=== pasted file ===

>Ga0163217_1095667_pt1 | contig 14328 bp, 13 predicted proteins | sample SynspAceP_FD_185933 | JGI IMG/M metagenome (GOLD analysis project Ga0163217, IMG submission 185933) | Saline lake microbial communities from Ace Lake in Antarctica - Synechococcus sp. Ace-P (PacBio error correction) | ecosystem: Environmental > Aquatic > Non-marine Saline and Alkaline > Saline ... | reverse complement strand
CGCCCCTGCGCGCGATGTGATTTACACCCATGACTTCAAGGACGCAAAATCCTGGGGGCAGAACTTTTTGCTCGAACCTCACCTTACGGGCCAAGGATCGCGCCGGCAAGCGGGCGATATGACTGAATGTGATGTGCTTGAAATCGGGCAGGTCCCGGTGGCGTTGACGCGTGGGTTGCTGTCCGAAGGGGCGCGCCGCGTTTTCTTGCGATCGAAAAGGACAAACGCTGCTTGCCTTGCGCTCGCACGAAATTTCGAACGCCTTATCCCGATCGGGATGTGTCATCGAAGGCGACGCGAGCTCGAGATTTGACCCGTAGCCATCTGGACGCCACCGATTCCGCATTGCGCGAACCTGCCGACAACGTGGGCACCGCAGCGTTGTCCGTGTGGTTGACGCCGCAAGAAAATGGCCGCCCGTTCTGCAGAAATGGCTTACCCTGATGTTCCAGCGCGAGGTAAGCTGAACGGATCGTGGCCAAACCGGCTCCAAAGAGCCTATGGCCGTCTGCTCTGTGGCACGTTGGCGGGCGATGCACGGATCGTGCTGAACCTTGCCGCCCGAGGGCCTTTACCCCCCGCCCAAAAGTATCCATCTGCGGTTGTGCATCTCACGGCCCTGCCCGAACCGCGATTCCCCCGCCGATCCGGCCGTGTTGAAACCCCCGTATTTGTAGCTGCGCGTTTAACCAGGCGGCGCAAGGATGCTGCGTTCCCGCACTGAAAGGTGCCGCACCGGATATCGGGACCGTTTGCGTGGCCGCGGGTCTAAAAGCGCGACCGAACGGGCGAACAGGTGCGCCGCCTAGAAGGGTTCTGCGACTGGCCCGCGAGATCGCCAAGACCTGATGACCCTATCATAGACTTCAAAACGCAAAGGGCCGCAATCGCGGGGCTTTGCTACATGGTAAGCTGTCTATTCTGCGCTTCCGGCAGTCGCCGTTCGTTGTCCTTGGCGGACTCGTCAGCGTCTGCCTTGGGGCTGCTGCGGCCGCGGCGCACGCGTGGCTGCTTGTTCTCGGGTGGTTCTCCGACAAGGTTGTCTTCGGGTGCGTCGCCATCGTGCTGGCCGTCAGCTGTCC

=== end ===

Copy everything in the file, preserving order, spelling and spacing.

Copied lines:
>Ga0163217_1095667_pt1 | contig 14328 bp, 13 predicted proteins | sample SynspAceP_FD_185933 | JGI IMG/M metagenome (GOLD analysis project Ga0163217, IMG submission 185933) | Saline lake microbial communities from Ace Lake in Antarctica - Synechococcus sp. Ace-P (PacBio error correction) | ecosystem: Environmental > Aquatic > Non-marine Saline and Alkaline > Saline ... | reverse complement strand
CGCCCCTGCGCGCGATGTGATTTACACCCATGACTTCAAGGACGCAAAATCCTGGGGGCAGAACTTTTTGCTCGAACCTCACCTTACGGGCCAAGGATCGCGCCGGCAAGCGGGCGATATGACTGAATGTGATGTGCTTGAAATCGGGCAGGTCCCGGTGGCGTTGACGCGTGGGTTGCTGTCCGAAGGGGCGCGCCGCGTTTTCTTGCGATCGAAAAGGACAAACGCTGCTTGCCTTGCGCTCGCACGAAATTTCGAACGCCTTATCCCGATCGGGATGTGTCATCGAAGGCGACGCGAGCTCGAGATTTGACCCGTAGCCATCTGGACGCCACCGATTCCGCATTGCGCGAACCTGCCGACAACGTGGGCACCGCAGCGTTGTCCGTGTGGTTGACGCCGCAAGAAAATGGCCGCCCGTTCTGCAGAAATGGCTTACCCTGATGTTCCAGCGCGAGGTAAGCTGAACGGATCGTGGCCAAACCGGCTCCAAAGAGCCTATGGCCGTCTGCTCTGTGGCACGTTGGCGGGCGATGCACGGATCGTGCTGAACCTTGCCGCCCGAGGGCCTTTACCCCCCGCCCAAAAGTATCCATCTGCGGTTGTGCATCTCACGGCCCTGCCCGAACCGCGATTCCCCCGCCGATCCGGCCGTGTTGAAACCCCCGTATTTGTAGCTGCGCGTTTAACCAGGCGGCGCAAGGATGCTGCGTTCCCGCACTGAAAGGTGCCGCACCGGATATCGGGACCGTTTGCGTGGCCGCGGGTCTAAAAGCGCGACCGAACGGGCGAACAGGTGCGCCGCCTAGAAGGGTTCTGCGACTGGCCCGCGAGATCGCCAAGACCTGATGACCCTATCATAGACTTCAAAACGCAAAGGGCCGCAATCGCGGGGCTTTGCTACATGGTAAGCTGTCTATTCTGCGCTTCCGGCAGTCGCCGTTCGTTGTCCTTGGCGGACTCGTCAGCGTCTGCCTTGGGGCTGCTGCGGCCGCGGCGCACGCGTGGCTGCTTGTTCTCGGGTGGTTCTCCGACAAGGTTGTCTTCGGGTGCGTCGCCATCGTGCTGGCCGTCAGCTGTCC